Jay Baruchel, America Ferrera, F. Murray Abraham, Cate Blanchett, Jonah Hill, Kristen Wiig, Christopher Mintz-Plasse, Justin Rupple, Kit Harington
Theaters everywhere on February 22
Most animation films from big studios and big budgets are, at the very least, dazzling technical achievements. What is frustrating is with indifference written there are so many of them, that you end up feeling bad for the animators, carefully making each strand of hair and each blade of grass, all at the service of the magic of the very first throw. The hidden world, the third entry in the newspaper but probably not final, if this one is mint How to train his dragon series, is about as breathtaking as its predecessors. From the beginning, the "camera" crisscrosses the hairpin topography of a paradise island in the North Sea, and your eyes burst with joy, trying to capture all the menagerie of colorful, eponymous beasts packed in every frame. Later, to crown this rainbow show, we visit a lost kingdom that resembles an arid tropical reef, illuminated by the almost paradisiac glow of its flora and fauna. The hidden world do not really stop giving you beautiful things to admire. But as a narrative act, it is oddly superficial, he never lives up to the effort and care he has devoted to creating his horn of pleasurable visual pleasures.
It was not a problem with the original How to train his dragon, which has adapted Cressida Cowell's lit up children's bestseller to a simple and captivating fable about the interspecific friendship that develops between a pacifist teenager, Viking, and his exotic animal, jet black and fire-breathing. It remains the closest DreamWorks Animation has managed to reach the heights of classic Disney or Pixar enchantment. But the sequel to 2014 has lost some of this charm, cluttering new superfluous characters while only recycling the messages of the first self-made movie. In the third part, we return once more to the island of Berk, a country of bearded and wavy warriors and their scaly companions. The Vikings have adapted so much to the company of dragons that they do not even seem to consider their former natural enemies with wonder – they are only part of everyday life. Unfortunately, the film itself adopts the same laid-back perspective on its main attractions. We all know why dragons are cool and special, and it's not necessary to present the case again.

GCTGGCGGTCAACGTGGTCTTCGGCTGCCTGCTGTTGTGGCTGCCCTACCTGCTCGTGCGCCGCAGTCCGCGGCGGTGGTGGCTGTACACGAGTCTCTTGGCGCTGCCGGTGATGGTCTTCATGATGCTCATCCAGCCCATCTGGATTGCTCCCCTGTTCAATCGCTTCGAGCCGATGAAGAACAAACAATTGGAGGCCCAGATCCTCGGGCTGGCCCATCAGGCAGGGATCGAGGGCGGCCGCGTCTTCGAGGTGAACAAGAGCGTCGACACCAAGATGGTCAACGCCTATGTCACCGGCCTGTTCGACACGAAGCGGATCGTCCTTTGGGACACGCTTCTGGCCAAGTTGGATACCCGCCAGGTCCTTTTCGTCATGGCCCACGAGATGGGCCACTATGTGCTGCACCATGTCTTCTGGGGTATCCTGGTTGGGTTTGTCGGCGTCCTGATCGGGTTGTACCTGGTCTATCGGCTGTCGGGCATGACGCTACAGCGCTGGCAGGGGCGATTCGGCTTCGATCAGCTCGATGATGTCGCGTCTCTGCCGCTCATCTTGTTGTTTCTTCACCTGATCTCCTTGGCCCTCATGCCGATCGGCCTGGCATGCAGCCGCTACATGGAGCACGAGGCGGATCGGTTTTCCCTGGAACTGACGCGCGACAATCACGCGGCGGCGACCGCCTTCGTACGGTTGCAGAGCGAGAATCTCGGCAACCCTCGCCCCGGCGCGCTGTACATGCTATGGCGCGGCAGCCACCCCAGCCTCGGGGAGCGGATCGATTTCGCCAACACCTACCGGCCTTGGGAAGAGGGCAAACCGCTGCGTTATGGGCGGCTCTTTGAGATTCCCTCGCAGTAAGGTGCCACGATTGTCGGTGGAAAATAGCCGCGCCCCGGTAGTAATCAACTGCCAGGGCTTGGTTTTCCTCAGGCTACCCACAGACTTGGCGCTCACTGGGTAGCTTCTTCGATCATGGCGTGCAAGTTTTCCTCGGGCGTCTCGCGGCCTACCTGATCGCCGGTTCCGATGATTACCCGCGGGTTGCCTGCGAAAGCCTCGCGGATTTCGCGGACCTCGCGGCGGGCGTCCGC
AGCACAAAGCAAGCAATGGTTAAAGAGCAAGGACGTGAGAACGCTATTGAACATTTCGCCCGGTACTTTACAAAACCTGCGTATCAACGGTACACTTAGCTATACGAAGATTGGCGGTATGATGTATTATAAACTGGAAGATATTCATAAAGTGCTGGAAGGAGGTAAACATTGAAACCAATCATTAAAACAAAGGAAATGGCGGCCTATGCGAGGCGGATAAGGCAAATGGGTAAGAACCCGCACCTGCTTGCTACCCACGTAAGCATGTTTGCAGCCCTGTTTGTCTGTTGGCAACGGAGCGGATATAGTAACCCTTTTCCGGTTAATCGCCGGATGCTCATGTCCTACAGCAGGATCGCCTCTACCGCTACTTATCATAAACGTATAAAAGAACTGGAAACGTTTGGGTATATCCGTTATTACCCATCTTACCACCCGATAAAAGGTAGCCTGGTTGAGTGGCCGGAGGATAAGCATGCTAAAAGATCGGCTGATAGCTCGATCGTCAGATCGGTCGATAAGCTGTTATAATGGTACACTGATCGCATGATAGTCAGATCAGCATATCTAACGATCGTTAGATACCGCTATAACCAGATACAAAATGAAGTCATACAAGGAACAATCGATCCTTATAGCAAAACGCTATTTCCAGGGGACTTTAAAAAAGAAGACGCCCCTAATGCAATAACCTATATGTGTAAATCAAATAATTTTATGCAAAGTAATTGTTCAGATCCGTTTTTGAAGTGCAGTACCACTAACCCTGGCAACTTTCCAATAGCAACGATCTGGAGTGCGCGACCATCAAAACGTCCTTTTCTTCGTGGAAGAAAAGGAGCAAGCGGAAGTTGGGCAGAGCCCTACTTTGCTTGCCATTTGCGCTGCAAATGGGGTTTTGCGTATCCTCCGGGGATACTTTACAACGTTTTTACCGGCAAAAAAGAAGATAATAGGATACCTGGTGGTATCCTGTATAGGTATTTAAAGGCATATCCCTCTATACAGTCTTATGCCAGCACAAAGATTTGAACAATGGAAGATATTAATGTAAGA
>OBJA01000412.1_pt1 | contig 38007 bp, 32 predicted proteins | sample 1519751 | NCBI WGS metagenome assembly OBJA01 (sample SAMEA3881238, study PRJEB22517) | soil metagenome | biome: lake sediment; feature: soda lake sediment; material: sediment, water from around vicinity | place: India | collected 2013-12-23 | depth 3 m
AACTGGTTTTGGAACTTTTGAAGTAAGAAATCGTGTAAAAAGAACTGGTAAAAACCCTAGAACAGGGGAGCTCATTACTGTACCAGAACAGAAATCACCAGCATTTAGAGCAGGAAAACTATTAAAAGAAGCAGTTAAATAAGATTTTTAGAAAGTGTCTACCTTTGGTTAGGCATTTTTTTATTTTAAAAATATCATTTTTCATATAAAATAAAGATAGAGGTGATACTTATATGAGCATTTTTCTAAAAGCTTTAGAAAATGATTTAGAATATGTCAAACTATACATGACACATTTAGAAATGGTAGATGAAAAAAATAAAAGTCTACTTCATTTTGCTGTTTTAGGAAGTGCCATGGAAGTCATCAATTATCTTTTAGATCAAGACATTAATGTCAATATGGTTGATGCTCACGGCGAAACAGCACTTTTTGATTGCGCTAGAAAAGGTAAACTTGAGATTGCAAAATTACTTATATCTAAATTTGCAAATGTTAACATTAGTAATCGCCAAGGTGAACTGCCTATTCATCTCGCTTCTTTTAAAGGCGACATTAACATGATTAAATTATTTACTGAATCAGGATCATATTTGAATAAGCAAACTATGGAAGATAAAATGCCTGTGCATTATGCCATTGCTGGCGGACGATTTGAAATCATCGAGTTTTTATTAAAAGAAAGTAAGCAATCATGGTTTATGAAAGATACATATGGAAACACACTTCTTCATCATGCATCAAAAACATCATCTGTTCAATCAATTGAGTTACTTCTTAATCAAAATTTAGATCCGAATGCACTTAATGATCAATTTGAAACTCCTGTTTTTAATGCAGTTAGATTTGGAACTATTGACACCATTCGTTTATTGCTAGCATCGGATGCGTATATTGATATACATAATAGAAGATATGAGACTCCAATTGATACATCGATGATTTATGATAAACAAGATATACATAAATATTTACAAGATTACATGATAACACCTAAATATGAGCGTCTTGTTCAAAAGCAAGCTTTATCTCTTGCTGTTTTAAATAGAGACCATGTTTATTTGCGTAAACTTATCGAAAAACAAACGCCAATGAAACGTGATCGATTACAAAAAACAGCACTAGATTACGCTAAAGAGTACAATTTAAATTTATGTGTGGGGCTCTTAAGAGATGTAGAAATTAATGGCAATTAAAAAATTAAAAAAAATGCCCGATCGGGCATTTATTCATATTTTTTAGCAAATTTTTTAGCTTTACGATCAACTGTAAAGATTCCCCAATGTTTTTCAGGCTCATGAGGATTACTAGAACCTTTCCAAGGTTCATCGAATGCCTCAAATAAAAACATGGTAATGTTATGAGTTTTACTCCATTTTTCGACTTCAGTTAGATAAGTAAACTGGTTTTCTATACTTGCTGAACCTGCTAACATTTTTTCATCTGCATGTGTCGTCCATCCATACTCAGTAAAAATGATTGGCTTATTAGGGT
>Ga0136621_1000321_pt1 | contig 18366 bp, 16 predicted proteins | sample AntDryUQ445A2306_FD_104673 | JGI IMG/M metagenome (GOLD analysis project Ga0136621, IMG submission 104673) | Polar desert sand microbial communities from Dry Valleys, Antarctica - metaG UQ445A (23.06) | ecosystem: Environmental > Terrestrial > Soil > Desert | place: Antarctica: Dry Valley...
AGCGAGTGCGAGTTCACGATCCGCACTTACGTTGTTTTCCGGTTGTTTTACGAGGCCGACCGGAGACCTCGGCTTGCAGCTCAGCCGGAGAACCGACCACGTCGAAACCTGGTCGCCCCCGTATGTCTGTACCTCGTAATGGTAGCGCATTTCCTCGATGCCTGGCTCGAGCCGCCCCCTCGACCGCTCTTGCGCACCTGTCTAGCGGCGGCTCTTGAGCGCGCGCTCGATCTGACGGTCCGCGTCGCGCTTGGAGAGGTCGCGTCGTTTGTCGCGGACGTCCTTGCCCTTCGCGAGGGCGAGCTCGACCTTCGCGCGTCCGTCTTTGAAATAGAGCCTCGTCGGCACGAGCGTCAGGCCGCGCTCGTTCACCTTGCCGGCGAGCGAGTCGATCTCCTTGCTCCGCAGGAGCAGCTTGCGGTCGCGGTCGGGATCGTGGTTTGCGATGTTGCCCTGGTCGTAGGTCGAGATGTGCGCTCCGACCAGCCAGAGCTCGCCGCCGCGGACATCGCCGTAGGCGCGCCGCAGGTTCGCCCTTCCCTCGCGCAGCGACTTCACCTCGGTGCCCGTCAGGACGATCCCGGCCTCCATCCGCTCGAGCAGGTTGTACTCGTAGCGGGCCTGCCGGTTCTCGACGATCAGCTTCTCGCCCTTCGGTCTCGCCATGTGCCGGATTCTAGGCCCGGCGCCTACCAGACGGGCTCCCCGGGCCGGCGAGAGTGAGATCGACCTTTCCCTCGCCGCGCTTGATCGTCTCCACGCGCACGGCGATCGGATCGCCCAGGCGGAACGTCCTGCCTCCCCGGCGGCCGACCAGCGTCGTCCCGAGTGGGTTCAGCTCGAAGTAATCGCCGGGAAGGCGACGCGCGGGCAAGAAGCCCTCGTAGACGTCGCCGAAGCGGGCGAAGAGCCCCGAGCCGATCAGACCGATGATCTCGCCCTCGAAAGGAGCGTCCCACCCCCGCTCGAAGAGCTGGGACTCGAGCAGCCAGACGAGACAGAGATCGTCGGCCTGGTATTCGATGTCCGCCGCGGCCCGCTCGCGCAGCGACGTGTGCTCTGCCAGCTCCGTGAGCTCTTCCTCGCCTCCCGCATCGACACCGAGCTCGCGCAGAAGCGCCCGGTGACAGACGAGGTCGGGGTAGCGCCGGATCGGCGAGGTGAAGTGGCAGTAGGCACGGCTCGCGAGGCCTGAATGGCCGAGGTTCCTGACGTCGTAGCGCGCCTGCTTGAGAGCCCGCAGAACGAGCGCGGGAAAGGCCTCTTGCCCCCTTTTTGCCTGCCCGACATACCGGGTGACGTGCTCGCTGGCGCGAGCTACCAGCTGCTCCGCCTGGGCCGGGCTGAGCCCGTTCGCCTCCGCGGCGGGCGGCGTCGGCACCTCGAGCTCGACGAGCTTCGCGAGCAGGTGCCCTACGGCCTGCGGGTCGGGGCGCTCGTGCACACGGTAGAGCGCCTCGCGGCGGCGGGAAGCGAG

A year after the events of the second film, Hiccup (Jay Baruchel), who took over the baton from his father who died as chief of the tribe, dreams of moving, of abandoning the ancestral homeland for a greener future: the legendary hidden world of the title, which does not appear on any map, but which would be somewhere in the west, hidden behind a waterfall. Saving and domesticating dragons certainly put Berk on the map. Grimmel, a legendary big game hunter who targets Hiccup's winged creature, among those who want to fight, is one of the poorest. Ignoring his career, F. Murray Abraham expresses his voice to the villain with a surplus of sumptuous pride. But there is really not much dimension for this guy, even for the heavy family film. (His motivation: he hates dragons.) Beyond a formidable new opponent, Hiccup tackles the slight pressure exerted by everyone to force him to settle and attach to his girlfriend, Astrid (America Ferrera). If the first Dragon The film was intended to challenge social expectations, the suites have collapsed to take care of reaching and managing them.
The scenario of Dean DeBlois, the writer-director and head of the series, returns with secondary intrigues. One of them involves Snotlout (Jonah Hill), his relentless sidekick, and his strange fixation with Hiccup's mother, Valka (Cate Blanchett) – although it's honestly difficult to know if he's looking for a surrogate parent , a mentor or something less platonic. (The competition for his attention takes the form of Eret, deeply inessential Kit Harington, which seems to have been introduced in the last installment for the sole purpose of being expressed by a person of Throne Games.) Unsurprisingly, the film comes to life especially when it moves away from its human characters in favor of the dragons. Without teeth itself remains an inspired creation: the mythological creature, adorable hambone, plays in front of the camera like a famous cat on the Internet. The hidden world partially depends on the appearance of a female Albino dragon of his breed (a "light fury", as it is called), and DeBlois draws a solid, wordless comedy from the clumsy animal court, tilting his film briefly surplanté Bambi and The Lady and the Tramp territory.
One has the impression, common to animated suites or not, that it is not a story that needs to be told. The hidden world does not end up creating an emotion, Hail Mary, his own Toy Story 3 larmoyeur of a trilogy conclusion. But everything that happened before seems almost to fill: it is the destination, and not the trip, that seems to interest everyone. And the end rests on a link, that central kinship between a boy and his beast, which DeBlois strangely neglects, just as he relied on a persistent affection for this world and these characters to do most of the work. Maybe that will be enough for the Dragon faithful, especially those who have watched the last two episodes often enough to commit each of their frenzied detours, falling petticoats and motivational speeches inspired by memory. But in The hidden worldonly the indefatigable animators seem determined to give these same fans more than nostalgia. What is really hidden here is the real attraction of How to train his dragon.